Non-profit organizations (NPOs), such as financial cooperatives, have a longstanding tradition in advanced market economies. We develop a model of 'mixed creditmarkets'where pure for-profit institutions (e.g. commercial banks) can coexist with financial NPOs which feature a concern for inter-member surplus redistribution (e.g. credit cooperatives) and enjoy privileged borrower-specific information vis-à-vis their for-profit peers, while facing higher funding costs. We formally investigate market competition between the two alternative financial organizations both offering contractswhose terms entail cross subsidization. We argue that heterogeneity in organizational models can explain stable coexistence under competitive conditions, and also help us interpret the variety ofmarket outcomes- in terms of e.g. overall coverage and market shares - as documented in modern financial systems. Importantly, the viability of redistribution-oriented NPOs is shown not to rest on under-investment issues or concerns about market power, for they can successfully operate in markets where credit rationing never arises.

Good Co(o)p or bad Co(o)p? redistribution concerns and competition in credit markets with imperfect information

D'Amato M.;Di Pietro C.;Pietroluongo M.;
2021

Abstract

Non-profit organizations (NPOs), such as financial cooperatives, have a longstanding tradition in advanced market economies. We develop a model of 'mixed creditmarkets'where pure for-profit institutions (e.g. commercial banks) can coexist with financial NPOs which feature a concern for inter-member surplus redistribution (e.g. credit cooperatives) and enjoy privileged borrower-specific information vis-à-vis their for-profit peers, while facing higher funding costs. We formally investigate market competition between the two alternative financial organizations both offering contractswhose terms entail cross subsidization. We argue that heterogeneity in organizational models can explain stable coexistence under competitive conditions, and also help us interpret the variety ofmarket outcomes- in terms of e.g. overall coverage and market shares - as documented in modern financial systems. Importantly, the viability of redistribution-oriented NPOs is shown not to rest on under-investment issues or concerns about market power, for they can successfully operate in markets where credit rationing never arises.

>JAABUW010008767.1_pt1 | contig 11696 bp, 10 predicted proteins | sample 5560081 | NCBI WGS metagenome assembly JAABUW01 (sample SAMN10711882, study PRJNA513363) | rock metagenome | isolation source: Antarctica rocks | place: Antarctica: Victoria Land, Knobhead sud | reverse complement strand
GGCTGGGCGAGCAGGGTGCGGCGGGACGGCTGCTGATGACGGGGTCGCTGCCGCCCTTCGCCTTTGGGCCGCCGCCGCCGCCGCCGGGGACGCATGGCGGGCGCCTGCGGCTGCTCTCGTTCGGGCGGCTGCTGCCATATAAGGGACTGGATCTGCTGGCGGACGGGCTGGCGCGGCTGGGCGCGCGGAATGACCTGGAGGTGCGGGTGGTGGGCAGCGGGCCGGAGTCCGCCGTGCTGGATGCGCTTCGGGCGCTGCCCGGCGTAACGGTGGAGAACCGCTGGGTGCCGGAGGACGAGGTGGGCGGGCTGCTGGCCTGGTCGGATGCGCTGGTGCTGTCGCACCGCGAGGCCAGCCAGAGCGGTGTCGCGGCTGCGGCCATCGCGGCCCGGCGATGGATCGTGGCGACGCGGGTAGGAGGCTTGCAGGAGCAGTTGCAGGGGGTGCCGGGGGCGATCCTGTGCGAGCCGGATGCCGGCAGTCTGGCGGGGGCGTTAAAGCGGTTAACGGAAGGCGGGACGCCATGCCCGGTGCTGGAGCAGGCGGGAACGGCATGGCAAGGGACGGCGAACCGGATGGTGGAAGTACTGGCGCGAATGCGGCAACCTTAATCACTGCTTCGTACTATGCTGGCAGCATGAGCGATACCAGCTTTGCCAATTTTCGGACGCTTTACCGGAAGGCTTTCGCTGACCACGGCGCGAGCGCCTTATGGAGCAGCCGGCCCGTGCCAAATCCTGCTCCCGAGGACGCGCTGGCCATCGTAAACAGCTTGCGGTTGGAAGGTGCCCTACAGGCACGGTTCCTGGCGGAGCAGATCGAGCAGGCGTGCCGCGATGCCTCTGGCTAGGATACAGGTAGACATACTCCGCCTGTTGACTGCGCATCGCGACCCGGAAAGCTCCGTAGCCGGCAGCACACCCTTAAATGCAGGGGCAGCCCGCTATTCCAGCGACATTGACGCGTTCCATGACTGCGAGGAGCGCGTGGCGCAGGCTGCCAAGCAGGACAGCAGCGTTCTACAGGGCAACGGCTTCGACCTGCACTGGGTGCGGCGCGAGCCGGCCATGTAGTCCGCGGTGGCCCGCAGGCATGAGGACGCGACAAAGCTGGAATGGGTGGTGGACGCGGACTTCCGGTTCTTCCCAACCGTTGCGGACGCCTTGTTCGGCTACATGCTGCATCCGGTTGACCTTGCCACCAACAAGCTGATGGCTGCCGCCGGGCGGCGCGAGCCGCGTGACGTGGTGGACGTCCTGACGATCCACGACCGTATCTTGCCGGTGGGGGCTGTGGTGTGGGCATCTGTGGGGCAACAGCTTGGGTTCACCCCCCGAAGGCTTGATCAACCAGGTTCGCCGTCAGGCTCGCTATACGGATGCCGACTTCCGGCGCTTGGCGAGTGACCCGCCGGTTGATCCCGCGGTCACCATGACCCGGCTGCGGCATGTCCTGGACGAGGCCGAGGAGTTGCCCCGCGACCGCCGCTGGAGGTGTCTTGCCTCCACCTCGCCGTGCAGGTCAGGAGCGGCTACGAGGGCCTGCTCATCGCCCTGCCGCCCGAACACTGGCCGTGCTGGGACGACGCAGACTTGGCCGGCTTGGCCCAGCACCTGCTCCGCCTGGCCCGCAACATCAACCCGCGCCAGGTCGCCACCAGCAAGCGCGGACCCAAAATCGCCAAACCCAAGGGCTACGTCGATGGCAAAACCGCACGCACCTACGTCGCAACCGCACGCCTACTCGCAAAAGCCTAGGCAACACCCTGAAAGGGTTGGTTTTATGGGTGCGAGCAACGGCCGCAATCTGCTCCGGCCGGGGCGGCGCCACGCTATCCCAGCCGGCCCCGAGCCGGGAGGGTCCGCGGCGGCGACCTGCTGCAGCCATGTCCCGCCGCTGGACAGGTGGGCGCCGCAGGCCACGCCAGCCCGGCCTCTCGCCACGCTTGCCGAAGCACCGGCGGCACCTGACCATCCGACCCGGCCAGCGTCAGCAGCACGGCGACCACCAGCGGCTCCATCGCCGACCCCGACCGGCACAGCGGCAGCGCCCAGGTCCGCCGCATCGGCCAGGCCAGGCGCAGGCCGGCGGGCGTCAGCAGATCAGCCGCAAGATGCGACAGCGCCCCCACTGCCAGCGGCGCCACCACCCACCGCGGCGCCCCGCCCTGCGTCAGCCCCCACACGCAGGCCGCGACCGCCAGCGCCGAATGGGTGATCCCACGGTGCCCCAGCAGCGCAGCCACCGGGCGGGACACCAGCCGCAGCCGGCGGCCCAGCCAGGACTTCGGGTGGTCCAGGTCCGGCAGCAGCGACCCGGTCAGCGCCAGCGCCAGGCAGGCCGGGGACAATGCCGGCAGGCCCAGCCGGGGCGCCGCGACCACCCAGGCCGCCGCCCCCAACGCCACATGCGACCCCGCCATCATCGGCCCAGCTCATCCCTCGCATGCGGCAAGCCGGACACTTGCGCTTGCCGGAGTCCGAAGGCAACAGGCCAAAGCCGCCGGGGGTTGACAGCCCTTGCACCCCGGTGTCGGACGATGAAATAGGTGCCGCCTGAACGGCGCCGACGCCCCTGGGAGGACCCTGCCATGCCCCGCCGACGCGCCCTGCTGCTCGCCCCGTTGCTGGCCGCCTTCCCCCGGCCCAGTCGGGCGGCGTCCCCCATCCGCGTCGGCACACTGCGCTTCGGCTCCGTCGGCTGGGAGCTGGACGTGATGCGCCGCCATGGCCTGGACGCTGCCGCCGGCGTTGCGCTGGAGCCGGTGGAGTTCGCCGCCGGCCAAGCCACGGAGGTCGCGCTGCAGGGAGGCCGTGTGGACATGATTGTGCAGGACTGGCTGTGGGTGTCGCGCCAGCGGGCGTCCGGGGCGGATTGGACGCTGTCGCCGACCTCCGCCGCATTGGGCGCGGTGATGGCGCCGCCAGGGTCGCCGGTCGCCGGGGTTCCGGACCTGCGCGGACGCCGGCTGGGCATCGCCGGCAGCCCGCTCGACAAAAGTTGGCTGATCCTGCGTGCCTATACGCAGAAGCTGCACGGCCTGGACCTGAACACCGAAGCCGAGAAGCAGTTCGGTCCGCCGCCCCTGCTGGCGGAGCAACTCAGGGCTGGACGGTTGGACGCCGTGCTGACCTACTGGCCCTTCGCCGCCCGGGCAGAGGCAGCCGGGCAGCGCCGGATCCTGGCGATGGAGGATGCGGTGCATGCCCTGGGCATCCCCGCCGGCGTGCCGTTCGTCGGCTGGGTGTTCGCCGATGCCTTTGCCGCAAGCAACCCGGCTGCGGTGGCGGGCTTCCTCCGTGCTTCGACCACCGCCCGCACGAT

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Utilizza questo identificativo per citare o creare un link a questo documento: https://hdl.handle.net/11367/94590
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